‘Would you agree that waiting for the parts for three months is unacceptable?’ he asked in his mild but firm voice.
‘Sir, we are doing all we can.’ (I was never Ma’am!)
‘That is not what I asked. Do you agree that waiting for the parts for three months is unacceptable?’ he insisted.
‘Sir, I am going to call the port tomorrow morning and call you tomorrow morning with what I find out.’ she replied.
‘I’m sorry that is not what I asked. Do you agree that waiting for the parts for three months is unacceptable?’
‘Yes it is unacceptable.’ she sighed.
‘So when you call me tomorrow morning, if you do not have the part will you instead offer me a solution to this unacceptable position?’
We were offered an action plan to be implemented within twenty-four hours.

But there was no need. They turned up early the next morning with the impossible-to-locate parts and fixed our freezer.

I’m off to bake the family a cherry pie.

WE PROMISE YOU PARADISE

Times are hard and money is too tight to mention. If you can still afford a vacation we really want you to come to our small rock. Never mind the scandalous treatment of undocumented workers or the huge hike in water rates because the water company failed to put aside funds for depreciation. None of this will perturb your paradise. You must come here for the exquisite beaches, superb restaurants and friendly people.

Well the beaches are fantastic but maybe best to avoid Mullins Beach because the extensive building works in that area have directly caused severe beach erosion. Restaurants are world class but once you are prepared to pay London prices your digestion will be easier. And the friendly people you might meet on the beach are very friendly if you want to buy shells or get your hair braided. The rest of the population will treat you as if you have had a longstanding quarrel or more likely ignore you.

But these are minor matters. I really, really want you to choose Barbados rather than Bali for the summer or winter hols. Maybe you have been put off because there are questions you have but were too afraid to ask. I have gathered a number of such questions that the Tourist Board have neglected to address and provided answers to the best of my ability. These are authentic, hearsay inquiries. If you have others please drop me line.

1. What part of Jamaica is Barbados?
Barbados is NOT part of Jamaica. Yet. However, on current trends Jamaica will become part of Barbados. If you are in Jamaica and trying to find Barbados take an airline called LIAT and keep heading south. You might get here one day. Your luggage never will.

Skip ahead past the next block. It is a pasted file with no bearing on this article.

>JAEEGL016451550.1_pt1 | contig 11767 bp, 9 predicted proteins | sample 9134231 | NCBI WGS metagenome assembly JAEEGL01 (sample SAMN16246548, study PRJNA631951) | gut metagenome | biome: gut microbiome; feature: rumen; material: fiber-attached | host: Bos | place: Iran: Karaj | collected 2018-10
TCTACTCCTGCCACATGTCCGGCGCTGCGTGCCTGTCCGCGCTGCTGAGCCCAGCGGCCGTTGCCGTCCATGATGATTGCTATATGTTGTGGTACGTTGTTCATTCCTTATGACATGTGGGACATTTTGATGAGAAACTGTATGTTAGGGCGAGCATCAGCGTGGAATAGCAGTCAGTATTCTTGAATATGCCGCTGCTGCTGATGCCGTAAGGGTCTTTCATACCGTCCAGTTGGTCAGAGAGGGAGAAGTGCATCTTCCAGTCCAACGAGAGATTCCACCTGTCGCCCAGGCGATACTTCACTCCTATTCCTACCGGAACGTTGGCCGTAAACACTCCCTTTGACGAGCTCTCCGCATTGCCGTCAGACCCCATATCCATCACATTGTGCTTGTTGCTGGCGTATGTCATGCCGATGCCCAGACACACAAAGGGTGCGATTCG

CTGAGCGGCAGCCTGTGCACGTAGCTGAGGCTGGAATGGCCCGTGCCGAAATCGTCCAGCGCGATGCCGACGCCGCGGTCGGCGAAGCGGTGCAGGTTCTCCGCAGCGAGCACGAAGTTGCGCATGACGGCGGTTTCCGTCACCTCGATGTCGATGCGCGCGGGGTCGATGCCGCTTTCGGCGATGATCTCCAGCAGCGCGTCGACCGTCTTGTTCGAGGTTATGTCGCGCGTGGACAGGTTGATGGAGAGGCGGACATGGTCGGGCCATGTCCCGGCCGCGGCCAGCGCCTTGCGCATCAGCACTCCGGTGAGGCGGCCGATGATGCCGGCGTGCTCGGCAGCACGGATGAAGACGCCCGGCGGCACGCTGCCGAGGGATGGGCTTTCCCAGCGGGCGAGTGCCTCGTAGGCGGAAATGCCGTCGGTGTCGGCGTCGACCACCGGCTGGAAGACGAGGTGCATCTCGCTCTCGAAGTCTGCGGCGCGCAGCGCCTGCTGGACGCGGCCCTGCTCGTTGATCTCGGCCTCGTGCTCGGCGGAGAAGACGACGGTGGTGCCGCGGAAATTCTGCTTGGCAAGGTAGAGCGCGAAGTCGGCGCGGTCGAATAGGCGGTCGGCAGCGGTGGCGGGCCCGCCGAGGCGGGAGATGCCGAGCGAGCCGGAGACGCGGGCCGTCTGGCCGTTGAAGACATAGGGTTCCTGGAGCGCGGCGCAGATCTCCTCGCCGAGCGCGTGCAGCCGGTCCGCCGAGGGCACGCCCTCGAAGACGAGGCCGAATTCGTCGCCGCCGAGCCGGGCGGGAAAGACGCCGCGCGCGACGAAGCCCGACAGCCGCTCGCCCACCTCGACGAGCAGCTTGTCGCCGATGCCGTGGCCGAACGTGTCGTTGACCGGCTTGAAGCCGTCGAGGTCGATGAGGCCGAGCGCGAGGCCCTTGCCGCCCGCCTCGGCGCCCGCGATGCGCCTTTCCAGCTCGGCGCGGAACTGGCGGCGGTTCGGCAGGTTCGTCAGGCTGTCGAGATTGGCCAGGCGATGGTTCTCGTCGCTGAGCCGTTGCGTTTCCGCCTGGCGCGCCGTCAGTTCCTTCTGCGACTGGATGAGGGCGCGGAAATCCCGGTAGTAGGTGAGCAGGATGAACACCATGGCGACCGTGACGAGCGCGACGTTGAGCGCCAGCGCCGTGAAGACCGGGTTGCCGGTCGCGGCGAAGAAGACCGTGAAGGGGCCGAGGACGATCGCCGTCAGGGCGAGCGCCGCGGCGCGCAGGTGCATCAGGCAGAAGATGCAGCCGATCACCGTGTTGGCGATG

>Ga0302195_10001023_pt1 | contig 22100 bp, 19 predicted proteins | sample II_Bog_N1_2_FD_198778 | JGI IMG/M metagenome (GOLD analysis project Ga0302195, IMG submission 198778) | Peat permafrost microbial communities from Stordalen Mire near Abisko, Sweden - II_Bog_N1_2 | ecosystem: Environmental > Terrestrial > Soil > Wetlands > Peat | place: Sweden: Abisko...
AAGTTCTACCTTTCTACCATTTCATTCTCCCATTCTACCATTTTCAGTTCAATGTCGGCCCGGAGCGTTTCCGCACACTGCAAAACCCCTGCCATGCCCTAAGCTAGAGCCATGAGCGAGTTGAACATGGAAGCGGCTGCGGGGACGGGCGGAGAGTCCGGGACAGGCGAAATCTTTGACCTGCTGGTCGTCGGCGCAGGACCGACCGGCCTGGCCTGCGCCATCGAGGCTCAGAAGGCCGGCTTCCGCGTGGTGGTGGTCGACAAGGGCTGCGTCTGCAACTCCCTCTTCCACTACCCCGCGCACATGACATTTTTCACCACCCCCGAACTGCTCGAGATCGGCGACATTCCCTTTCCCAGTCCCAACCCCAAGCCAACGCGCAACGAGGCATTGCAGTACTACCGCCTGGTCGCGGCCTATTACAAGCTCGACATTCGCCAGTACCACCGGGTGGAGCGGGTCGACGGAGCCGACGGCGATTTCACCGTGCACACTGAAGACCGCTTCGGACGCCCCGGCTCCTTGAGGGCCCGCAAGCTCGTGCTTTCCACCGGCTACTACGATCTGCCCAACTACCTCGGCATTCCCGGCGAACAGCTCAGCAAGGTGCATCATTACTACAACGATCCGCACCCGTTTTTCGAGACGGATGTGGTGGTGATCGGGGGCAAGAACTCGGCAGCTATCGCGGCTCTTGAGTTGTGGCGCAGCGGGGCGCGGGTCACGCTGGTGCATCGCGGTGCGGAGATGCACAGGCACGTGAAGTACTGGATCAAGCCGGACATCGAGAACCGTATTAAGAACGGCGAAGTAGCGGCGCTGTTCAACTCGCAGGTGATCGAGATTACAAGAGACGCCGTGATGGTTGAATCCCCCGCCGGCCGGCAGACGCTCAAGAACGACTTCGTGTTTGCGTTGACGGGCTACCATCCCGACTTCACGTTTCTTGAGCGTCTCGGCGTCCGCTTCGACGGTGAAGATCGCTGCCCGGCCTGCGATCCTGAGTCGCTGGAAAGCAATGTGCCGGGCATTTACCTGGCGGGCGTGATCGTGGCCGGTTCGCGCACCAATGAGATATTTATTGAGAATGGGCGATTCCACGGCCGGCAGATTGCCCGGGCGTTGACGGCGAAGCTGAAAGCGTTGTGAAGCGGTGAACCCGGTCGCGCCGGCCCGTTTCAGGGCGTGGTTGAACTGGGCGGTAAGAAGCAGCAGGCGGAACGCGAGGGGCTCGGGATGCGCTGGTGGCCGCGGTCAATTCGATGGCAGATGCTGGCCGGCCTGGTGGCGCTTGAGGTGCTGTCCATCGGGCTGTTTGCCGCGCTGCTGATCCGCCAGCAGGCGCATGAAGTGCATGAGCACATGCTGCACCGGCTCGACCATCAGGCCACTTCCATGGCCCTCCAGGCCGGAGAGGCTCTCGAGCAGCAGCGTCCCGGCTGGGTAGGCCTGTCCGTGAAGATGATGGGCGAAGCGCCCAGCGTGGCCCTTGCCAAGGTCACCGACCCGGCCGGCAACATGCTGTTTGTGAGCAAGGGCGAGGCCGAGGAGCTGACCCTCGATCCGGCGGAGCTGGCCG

2. Do the natives speak English?
If this question is from an American then the answer is yes they do speak English so bring a dictionary and phrase book to help you along.


3. Is the hurricane season rainy?
Oh just a little. Best to have a brolly.


4. Are there nudist beaches?
Yes! Yes! Yes! Accra Beach on the south coast. Anytime. It is not compulsory so you might find everyone else in beachwear but do not feel constrained. Text me when you plan to be there.


5. Can I go topless around town?
Yes! Yes! Yes! Let nature’s soothing breezes caress your chest. Again, text me when you plan to be there.


6. What side of the road do they drive on in Barbados?
Difficult this one but suffice it to say it is never the one you expect.


7. How good is the ganga?
This organic herb is occasionally grown in St. Philip. However, Barbados is part of the Caribbean Economic Community and cheap imports from neighbouring St. Vincent are in plentiful supply. Note that free movement of goods is still way ahead of free movement of Vincentians, Guyanese and Jamaicans. (Dear First and Second Born: I didn’t inhale.)


8. I hear there are a lot of Russian escorts - is this true and are they less expensive than in London?
Yes. No.


9. Is there a website where female tourists can choose a beach stud for a two-week vacation?
www.iwantofoopinbarbados.com


10. How do I say “Good Morning” in Spanish?
Good Fooping.


11. What if I die on the way to Barbados? Will they fly my body straight back or must it go through immigration first?
Meat and meat-related products may not enter the country without an appropriate permit obtained from the Licensing Authority in The Pine so please obtain one before you die.


12. I met a boy on Accra beach last summer. We fell in love and had the most amazing two weeks together but he has not responded to my letters or emails. His name is Marlon. Can you help me find again?
Normally I would have to ask you to write to Dear Christine in The Nation but Lady Luck is with you my friend. Marlon is still renting beach chairs at the Crane Beach and looking well fit. You still have to pay his hourly rate but for true love it is a small price.


13. Can you buy a decent burger and fries?
Sandy Lane Club House does an excellent burger. It will cost the same as a small Chattel House, but if a fish cutter is not your thing then go for it. The economy needs more people like you.


14. Where does Rihanna live?
100 yards from Chris Brown.